While juries are often persuaded to believe that fingerprints would have to be left on a gun or a knife if a person handled it, nothing could be further from the truth. Consider, for example, weapon design. The surfaces that are typically handled on weapons are by design textured so as not to be slippery. While it is certainly possible to leave a finger- print on a weapon, in many instances it almost requires an overt effort to do so. Likewise, if a person had just washed and dried his or her hands prior to handling a weapon, it would be improbable that any fin- gerprints would be deposited. While it is still important always to test a weapon for fingerprints and not simply assume none will be found, it is more likely than not that the weapon will bear no fingerprints.

There are all sorts of explanations for why evidence might not be found, such as the following:

• It was never there to begin with.
• It was present but was removed prior to testing.
• The testing was improperly carried out.

The real point, again, is that negative evidence of any sort has no real significance beyond the fact that it was not found.6

Fingerprint evidence is very important to crime fighting. It works because most criminals start with small crimes and work their way up, so by the time they commit a crime that’s worth collecting fingerprint evidence at — as many outraged home owners and business managers have found, this usually isn’t a burglary or other property crime, but because it’s one of the forms of self-incrimination not protected by the Constitution. (Only speech-related testimonial self-incrimination falls under the 5th Amendment exclusion; physical self-incrimination, such as by fingerprint, DNA, handwriting, etc. is excepted).7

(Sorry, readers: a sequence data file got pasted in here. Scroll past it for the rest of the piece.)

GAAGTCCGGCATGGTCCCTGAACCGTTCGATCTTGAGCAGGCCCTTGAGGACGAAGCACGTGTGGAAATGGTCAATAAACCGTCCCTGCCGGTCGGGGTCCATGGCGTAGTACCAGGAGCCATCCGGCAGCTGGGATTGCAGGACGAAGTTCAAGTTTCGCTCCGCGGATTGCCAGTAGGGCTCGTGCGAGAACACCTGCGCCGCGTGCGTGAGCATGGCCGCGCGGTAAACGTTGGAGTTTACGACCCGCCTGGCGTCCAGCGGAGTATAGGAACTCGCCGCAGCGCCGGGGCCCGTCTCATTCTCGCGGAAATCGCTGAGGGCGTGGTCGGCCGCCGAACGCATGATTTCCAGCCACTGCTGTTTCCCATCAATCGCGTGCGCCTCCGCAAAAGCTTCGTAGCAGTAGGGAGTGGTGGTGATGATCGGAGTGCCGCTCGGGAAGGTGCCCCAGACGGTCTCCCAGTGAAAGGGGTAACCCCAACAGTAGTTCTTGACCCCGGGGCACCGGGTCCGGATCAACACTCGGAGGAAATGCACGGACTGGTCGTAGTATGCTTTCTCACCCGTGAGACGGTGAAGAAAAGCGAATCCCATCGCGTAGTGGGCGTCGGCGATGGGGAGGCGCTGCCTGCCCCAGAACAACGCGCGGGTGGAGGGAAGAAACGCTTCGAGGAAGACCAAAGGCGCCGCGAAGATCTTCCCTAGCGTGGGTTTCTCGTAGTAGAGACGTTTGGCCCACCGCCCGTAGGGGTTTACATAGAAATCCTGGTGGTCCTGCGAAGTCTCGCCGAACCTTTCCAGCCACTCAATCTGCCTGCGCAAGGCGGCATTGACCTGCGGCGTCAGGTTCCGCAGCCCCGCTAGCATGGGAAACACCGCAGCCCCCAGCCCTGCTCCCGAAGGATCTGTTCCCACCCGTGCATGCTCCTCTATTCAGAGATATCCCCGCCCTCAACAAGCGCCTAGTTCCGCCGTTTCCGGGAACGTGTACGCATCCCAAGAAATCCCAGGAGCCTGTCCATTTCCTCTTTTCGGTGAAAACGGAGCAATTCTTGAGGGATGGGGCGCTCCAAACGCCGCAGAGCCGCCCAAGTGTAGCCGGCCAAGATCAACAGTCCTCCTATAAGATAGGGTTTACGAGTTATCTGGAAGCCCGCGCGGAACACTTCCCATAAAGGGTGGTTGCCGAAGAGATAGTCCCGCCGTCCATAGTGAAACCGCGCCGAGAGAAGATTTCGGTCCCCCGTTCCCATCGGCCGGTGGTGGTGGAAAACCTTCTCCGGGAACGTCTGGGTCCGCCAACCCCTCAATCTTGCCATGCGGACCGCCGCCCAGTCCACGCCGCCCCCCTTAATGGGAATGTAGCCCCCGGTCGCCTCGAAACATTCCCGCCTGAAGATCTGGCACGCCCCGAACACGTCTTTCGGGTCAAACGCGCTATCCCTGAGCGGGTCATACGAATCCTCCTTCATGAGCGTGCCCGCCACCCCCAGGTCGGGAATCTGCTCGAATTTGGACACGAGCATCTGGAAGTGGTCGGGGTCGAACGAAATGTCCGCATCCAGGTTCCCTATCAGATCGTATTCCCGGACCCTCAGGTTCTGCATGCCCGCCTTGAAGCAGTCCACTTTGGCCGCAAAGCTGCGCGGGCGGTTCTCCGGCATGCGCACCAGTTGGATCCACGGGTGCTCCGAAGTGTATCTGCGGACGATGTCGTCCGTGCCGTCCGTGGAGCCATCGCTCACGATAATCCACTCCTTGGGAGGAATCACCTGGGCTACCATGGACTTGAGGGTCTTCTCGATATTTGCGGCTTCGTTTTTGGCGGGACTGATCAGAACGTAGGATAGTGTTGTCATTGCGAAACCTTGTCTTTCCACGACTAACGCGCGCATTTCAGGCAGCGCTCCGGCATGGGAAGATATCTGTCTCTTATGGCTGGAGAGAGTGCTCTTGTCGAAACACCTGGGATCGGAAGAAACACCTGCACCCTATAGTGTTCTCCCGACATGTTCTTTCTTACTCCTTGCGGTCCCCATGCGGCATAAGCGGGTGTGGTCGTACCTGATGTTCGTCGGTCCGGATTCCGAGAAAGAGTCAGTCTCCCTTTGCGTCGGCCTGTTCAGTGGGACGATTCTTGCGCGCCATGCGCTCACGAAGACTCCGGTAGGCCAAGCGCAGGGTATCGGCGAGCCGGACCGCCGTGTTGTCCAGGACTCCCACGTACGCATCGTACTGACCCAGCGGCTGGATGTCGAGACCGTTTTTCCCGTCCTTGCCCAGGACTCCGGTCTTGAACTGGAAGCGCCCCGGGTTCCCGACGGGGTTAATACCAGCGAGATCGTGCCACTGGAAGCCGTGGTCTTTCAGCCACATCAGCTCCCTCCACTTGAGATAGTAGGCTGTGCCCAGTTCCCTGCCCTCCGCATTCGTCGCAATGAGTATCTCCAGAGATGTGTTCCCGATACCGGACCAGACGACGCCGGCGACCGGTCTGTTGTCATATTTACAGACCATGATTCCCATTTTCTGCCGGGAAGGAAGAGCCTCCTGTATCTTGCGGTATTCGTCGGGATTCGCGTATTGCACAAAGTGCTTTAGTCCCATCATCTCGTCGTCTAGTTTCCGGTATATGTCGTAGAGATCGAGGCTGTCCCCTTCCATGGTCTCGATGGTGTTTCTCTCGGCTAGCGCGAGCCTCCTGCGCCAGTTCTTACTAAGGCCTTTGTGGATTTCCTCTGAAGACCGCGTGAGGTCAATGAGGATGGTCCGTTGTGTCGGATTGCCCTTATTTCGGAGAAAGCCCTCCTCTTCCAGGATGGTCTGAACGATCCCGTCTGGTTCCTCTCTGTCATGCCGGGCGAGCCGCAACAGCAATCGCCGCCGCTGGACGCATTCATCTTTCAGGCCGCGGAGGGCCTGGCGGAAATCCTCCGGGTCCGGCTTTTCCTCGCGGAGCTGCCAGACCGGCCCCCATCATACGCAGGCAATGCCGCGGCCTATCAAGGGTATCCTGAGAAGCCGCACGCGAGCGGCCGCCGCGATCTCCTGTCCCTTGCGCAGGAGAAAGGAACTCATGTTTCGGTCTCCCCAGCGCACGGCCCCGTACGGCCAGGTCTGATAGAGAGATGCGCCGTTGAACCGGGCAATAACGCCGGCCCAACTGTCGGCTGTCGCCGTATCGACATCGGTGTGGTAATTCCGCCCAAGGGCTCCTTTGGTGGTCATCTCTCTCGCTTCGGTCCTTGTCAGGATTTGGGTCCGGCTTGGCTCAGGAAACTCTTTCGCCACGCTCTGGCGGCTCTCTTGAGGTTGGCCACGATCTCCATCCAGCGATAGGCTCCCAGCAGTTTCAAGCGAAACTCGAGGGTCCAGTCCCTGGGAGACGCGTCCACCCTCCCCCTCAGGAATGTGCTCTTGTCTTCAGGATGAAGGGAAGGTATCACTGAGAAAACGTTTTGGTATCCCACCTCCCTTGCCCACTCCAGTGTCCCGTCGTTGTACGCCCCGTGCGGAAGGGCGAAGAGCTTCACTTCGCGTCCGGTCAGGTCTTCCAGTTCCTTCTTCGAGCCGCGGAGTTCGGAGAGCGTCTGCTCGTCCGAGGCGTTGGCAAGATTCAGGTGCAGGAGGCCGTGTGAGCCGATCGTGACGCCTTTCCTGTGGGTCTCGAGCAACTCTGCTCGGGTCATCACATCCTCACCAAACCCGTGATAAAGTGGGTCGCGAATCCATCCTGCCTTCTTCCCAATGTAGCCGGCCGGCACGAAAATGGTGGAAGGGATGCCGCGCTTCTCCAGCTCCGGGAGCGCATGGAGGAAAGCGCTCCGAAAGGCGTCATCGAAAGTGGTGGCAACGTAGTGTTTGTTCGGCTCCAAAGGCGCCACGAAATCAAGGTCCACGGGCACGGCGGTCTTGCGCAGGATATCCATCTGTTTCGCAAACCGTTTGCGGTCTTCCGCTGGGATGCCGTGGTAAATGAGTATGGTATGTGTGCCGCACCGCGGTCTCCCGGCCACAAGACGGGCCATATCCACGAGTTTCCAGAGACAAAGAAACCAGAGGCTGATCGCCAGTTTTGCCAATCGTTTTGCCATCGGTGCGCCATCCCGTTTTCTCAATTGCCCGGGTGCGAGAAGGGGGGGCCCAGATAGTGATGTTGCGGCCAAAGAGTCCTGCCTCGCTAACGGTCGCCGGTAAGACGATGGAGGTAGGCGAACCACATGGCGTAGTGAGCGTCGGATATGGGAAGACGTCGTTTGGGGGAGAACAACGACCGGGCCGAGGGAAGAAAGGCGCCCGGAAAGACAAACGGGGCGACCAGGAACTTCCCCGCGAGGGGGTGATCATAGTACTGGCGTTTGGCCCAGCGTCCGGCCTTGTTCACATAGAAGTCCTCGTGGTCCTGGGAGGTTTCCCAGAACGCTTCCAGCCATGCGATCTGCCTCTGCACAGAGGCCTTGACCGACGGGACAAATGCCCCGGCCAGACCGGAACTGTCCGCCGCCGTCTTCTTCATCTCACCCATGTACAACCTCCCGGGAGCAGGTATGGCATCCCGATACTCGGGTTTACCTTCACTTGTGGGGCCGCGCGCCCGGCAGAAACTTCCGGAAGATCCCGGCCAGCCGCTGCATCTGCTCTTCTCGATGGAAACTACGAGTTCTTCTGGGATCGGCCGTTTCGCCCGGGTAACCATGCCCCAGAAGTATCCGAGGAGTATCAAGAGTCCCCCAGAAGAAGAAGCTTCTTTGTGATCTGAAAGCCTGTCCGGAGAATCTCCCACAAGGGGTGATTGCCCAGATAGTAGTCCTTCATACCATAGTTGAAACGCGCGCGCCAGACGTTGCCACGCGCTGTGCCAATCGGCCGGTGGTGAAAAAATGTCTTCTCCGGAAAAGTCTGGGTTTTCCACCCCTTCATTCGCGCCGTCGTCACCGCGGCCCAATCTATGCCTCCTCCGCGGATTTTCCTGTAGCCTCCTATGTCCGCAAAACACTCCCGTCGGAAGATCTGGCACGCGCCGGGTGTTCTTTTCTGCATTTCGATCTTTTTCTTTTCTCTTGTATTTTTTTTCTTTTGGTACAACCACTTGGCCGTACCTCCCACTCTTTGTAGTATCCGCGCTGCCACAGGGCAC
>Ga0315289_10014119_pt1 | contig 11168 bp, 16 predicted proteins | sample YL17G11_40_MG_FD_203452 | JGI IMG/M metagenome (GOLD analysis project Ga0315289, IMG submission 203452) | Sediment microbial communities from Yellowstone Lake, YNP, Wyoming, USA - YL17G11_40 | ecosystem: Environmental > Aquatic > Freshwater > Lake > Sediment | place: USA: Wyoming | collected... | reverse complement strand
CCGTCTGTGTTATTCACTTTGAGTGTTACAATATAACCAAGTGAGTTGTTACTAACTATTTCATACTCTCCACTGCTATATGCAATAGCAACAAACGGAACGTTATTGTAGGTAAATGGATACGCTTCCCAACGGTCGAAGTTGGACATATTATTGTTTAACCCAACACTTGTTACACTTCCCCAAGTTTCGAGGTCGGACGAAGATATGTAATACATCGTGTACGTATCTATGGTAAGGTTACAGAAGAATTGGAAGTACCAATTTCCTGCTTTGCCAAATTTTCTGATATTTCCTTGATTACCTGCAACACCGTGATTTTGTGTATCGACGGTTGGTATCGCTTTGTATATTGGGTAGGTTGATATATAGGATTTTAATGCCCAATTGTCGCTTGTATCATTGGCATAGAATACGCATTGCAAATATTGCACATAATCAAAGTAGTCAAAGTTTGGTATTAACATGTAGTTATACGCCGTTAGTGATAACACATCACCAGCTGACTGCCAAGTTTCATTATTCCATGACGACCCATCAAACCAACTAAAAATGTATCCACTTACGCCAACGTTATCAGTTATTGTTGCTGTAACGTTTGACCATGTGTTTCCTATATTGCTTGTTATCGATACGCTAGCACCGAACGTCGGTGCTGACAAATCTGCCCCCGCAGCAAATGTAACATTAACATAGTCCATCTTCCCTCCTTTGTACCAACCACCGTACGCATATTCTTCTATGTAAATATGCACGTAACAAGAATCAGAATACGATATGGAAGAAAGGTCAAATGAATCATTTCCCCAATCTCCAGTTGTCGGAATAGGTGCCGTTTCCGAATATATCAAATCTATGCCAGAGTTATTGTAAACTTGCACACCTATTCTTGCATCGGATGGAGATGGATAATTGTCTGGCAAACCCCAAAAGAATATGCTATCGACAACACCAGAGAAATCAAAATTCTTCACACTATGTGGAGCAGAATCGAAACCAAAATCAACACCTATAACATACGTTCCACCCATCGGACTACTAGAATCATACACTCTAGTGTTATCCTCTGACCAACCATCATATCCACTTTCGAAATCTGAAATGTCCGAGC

But fingerprint evidence is not magic, and it’s not readily recovered from guns; and that recovery is preventable with simple precautions, which are unfortunately taught from criminal to criminal in prison, and easily enough deduced by a reasonably intelligent person who investigates how fingerprint evidence is collected, developed and evaluated.

In fact, they’re more likely (if they try) to recover fingerprints from inside disposable gloves used by a criminal, than from a pistol handled directly by that criminal with bare hands. Food for thought, and that much more evidence that TV crime and investigation shows are made by people unfamiliar with crime or investigation.


  1. Hueske, p. xvii
  2. Hueske, p. 2.
  3. Hueske, p. 12.
  4. Hueske, p. xvii-xviii.
  5. Hueske, p. 15.
  6. Hueske,
  7. Del Carmen, pp. 370-371, 474-475, G-7.


Del Carmen, Rolando V. Criinal Procedure: Law and Practice, 7/e. Belmont, CA, 2007: Thomson Higher Education. (This is a very dry criminal law textbook).

Hueske, Edward. Firearms and Fingerprints. New York, 2009: Facts on File. (Note that this isn’t a book on finding fingerprints on firearms, exclusively. It covers both fingerprint examination, including prints on firearms and other weapons, and  firearms examination, a completely different discipline.


24 thoughts on “Firearms and Fingerprints

  1. ToastieTheCoastie

    Interesting post Hognose. Apparently prosecutors are finding it more difficult to get convictions because modern juries expect all the evidence to get tied together in one neat little package, just like Law & Order.

  2. Jim Scrummy

    You mean crimes are not solved ala CSI something or NCIS something? I’m shocked, that evidence can’t be wrapped up at a crime scene with an arrest/capture/gunfight (where no-one runs out of those bullet thingeys) of the perp, in 40 minutes or less on the teevee.

  3. Gray

    The difficulty of retrieval notwithstanding, there has been at least one case that challenged fingerprint reliability per Daubert (

    As a refresher for anyone who cares, “Daubert” requires passing a 5 part test before evidence can be accurately deemed scientifically reliable:

    (1) whether the evidence can be (and has been) tested” using the scientific method;
    (2) whether it has been subjected to peer review and publication;
    (3) the known or potential rate of error of the technique in question;
    (4) the existence and maintenance of standards controlling the technique’s operation;
    (5) the general acceptance of the technique within the relevant scientific community.

  4. Miles

    While it’s also just an hour long TV show, the series 48 Hours (the homicide version) actually is interesting.